57-70 Ashby had been a clerk of the Office of the Signet, as he says here, for forty years; that is, the whole of the reign of Henry VI (from infancy) and his wife Margaret of Anjou. Here he points out that he had been one of the clerks who travelled with the king and queen even when they were abroad (when they took only a few of their most trusted clerks with them).

61 The duk of Gloucetre. Humphrey, duke of Gloucester, was the brother of Henry V and the uncle of Henry VI, who became king at the age of only nine months when his father succumbed to dysentery on the battlefield in France. Gloucester shared the running of the kingdom during Henry's minority with his brother John, duke of Bedford, who was largely responsible for the conduct of the war in France, so it was natural that, as a clerk in the Signet Office, Ashby would have worked for him until Henry VI was old enough to be crowned king of England. A number of writers addressed works to Gloucester, including John Lydgate and Thomas Hoccleve.

68 The image of Ashby "having pen and ink ever at his side" is very similar to the image of Chaucer with pencase (or"penner") hung around his neck (as in British Library MS Harley 4866) or held in his hand (the Harvard University, Houghton Library, portrait, used as the frontispiece for The Riverside Chaucer; or the Sloane portrait, National Portrait Gallery no. 532, among others) to signal his profession. For reproductions see Derek Pearsall's"Appendix I: The Chaucer Portraits," in his Life of Geoffrey Chaucer (Oxford: Blackwell, 1992), esp. pp. 286, 298-302.

83 Fortune. This is the only mention of Fortune in the poem. Ashby actually removes Fortune as the agent that stands between God and man, seeming to act capri-ciously but actually carrying out God's will. Instead he deals directly with the relationship between God and man and man's responsibility to accept God's will without hesitation if he is to find peace in this world.

84 welth. The modern reader might be excused for thinking that the author was obsessed with wealth, but welth means not only monetary possession but hap-piness, good fortune, and prosperity in the broadest sense.

85-91 Yef I had in youth suffred any payne . . . I may leve hens in quyet and rest. Boethius makes this argument to Lady Philosophy: if I had not had it so good, I would not be suffering so much now that I have lost everything. We are meant to see the flaw in this argument immediately.

106-07 One of Lady Philosophy's final lessons is that ill fortune is really good fortune, for it teaches endurance. See here lines 134-35 and 153. Of course all fortune is ultimately illusory in this scheme of things, as we see in lines 160-61.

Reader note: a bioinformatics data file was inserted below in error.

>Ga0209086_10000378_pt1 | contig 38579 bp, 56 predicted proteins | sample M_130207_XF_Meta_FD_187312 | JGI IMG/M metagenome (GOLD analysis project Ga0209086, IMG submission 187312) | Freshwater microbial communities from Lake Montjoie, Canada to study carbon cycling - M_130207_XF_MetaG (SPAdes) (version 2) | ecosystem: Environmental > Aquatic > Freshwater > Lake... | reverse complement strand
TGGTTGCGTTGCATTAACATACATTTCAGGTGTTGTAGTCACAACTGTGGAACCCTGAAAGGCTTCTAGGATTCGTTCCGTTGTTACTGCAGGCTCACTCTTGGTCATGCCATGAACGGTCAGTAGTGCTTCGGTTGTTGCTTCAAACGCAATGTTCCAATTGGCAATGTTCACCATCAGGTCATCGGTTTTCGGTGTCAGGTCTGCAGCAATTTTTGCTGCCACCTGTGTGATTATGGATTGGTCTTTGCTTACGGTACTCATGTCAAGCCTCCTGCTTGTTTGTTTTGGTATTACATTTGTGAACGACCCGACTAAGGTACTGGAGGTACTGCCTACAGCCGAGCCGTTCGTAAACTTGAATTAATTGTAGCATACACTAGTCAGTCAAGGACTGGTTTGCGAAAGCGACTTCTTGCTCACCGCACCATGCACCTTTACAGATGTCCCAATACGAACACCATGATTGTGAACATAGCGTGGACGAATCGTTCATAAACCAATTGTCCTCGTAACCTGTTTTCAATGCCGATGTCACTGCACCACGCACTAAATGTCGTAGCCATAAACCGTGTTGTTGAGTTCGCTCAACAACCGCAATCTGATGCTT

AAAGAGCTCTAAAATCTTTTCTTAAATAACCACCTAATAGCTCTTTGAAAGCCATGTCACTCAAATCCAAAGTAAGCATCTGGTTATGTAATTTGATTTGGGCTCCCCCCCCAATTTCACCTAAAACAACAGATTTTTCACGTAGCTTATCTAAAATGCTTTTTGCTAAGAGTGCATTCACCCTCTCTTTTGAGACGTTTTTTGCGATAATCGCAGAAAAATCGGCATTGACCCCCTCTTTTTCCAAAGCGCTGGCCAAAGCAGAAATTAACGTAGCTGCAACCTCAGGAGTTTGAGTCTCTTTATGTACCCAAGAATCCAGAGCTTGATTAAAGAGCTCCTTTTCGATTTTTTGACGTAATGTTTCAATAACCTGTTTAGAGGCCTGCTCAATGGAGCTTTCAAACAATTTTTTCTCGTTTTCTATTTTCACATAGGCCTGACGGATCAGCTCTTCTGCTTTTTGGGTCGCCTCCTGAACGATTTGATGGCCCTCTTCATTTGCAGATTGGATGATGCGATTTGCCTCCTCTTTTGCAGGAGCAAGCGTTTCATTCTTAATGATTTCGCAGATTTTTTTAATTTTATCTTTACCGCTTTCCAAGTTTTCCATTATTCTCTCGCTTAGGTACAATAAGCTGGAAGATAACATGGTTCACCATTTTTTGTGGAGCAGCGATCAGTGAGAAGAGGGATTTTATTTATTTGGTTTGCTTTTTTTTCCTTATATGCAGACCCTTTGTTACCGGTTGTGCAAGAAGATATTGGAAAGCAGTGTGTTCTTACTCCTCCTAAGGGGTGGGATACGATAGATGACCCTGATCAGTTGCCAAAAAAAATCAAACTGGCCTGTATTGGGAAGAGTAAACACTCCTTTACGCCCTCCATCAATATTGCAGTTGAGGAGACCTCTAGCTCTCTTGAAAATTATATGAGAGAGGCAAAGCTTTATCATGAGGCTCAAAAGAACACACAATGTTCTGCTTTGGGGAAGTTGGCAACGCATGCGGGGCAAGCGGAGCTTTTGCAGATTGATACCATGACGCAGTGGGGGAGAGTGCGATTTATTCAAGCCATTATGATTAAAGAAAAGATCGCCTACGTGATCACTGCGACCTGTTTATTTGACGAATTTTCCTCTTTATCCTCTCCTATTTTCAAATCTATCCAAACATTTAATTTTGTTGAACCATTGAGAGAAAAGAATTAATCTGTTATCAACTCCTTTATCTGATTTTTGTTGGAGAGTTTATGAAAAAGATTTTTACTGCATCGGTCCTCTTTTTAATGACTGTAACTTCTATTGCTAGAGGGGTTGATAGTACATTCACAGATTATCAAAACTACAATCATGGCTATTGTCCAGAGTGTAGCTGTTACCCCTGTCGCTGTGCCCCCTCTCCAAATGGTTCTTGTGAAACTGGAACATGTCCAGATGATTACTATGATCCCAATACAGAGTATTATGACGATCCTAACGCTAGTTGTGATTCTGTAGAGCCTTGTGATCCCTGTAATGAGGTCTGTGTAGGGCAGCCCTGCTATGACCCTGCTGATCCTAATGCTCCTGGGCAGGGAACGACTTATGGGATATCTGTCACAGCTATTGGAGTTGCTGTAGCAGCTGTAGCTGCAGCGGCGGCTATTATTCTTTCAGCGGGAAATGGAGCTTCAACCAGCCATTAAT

120-26 With this opening apostrophe (O thow creature, line 120), the speaker takes on the role of Lady Philosophy, who tells Boethius that he has forgotten who he is (1.pr2 and pr6), that is, a creature (creation) of God.

145 As in the scrypture ys specyfyed. Bateson (p. 5) suggests Zacharias 13:9 and Jeremias 6:30 as the passages to which Ashby probably refers. With his rhymes on gloryfyed/specyfyed, Ashby is showing off his ability to write Latinate verse (see also lines 224-29, 275-78, etc.).

155-203 One measure of Ashby's skill as a poet is his ability to handle the rhyme-royal stanza. In these seven stanzas he balances a series of oppositions and contrasts in an everchanging pattern that maintains the reader's interest through their varying rhythms and rhymes. (This kind of discourse is common in late medieval verse but is more usually arranged in couplets.) The odd number of lines in a rhyme-royal stanza lends itself to the kind of complicated patterns Ashby creates. First he states the overall problem in the first two (unrhymed) lines of the stanza: who suffers more than the privileged who are brought low? Then he restates the problem in a pair of 1-line rhetorical questions (lines 157-60, balanced in the next stanza [lines 166-67] by two lines beginning"Yef . . ."). He then follows two 2-line problems with a 3-line problem (lines 169-75). In the next stanza, he reverses the disposition of the matter over the verse-lines, beginning with a 3-line problem that matches the closing problem of the previous stanza, following it with two 2-line pairs (lines 176-82). Finally, he opens a stanza (lines 183-89) with a pair of"Yef . . ." lines, then concludes with a generalization (Thus welth ebbeth and floweth as the flood, line 185), which introduces the medieval version of the old rhyme"As a rule a man's a fool / When it's hot he wants it cool" (lines 186-96). Nor is he yet done, for he adds one more stanza (lines 197-203) that divides 2/3/2-a new pattern.